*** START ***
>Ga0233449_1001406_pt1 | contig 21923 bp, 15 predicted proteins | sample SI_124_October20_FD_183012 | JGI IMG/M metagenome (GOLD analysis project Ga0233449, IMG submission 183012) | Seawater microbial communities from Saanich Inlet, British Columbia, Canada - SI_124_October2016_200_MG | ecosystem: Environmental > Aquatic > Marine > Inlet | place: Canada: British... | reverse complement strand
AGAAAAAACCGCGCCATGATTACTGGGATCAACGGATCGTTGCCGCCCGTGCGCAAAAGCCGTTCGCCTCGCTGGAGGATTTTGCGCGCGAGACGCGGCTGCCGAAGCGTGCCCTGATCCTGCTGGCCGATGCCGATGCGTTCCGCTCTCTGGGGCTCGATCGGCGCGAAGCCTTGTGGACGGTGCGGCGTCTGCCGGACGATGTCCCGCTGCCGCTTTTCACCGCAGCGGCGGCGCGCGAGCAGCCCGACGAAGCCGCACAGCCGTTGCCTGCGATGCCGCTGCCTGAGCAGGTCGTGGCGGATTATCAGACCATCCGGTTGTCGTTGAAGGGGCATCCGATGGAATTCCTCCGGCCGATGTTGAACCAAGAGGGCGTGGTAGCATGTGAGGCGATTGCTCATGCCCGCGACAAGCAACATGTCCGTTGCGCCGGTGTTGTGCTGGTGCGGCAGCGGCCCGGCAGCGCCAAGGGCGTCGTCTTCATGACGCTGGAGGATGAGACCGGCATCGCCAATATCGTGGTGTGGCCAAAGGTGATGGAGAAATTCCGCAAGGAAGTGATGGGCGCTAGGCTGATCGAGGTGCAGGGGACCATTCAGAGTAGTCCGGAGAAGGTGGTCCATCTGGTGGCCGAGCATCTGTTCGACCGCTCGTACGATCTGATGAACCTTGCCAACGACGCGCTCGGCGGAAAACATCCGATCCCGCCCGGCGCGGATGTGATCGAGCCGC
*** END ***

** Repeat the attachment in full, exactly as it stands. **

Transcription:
>Ga0233449_1001406_pt1 | contig 21923 bp, 15 predicted proteins | sample SI_124_October20_FD_183012 | JGI IMG/M metagenome (GOLD analysis project Ga0233449, IMG submission 183012) | Seawater microbial communities from Saanich Inlet, British Columbia, Canada - SI_124_October2016_200_MG | ecosystem: Environmental > Aquatic > Marine > Inlet | place: Canada: British... | reverse complement strand
AGAAAAAACCGCGCCATGATTACTGGGATCAACGGATCGTTGCCGCCCGTGCGCAAAAGCCGTTCGCCTCGCTGGAGGATTTTGCGCGCGAGACGCGGCTGCCGAAGCGTGCCCTGATCCTGCTGGCCGATGCCGATGCGTTCCGCTCTCTGGGGCTCGATCGGCGCGAAGCCTTGTGGACGGTGCGGCGTCTGCCGGACGATGTCCCGCTGCCGCTTTTCACCGCAGCGGCGGCGCGCGAGCAGCCCGACGAAGCCGCACAGCCGTTGCCTGCGATGCCGCTGCCTGAGCAGGTCGTGGCGGATTATCAGACCATCCGGTTGTCGTTGAAGGGGCATCCGATGGAATTCCTCCGGCCGATGTTGAACCAAGAGGGCGTGGTAGCATGTGAGGCGATTGCTCATGCCCGCGACAAGCAACATGTCCGTTGCGCCGGTGTTGTGCTGGTGCGGCAGCGGCCCGGCAGCGCCAAGGGCGTCGTCTTCATGACGCTGGAGGATGAGACCGGCATCGCCAATATCGTGGTGTGGCCAAAGGTGATGGAGAAATTCCGCAAGGAAGTGATGGGCGCTAGGCTGATCGAGGTGCAGGGGACCATTCAGAGTAGTCCGGAGAAGGTGGTCCATCTGGTGGCCGAGCATCTGTTCGACCGCTCGTACGATCTGATGAACCTTGCCAACGACGCGCTCGGCGGAAAACATCCGATCCCGCCCGGCGCGGATGTGATCGAGCCGC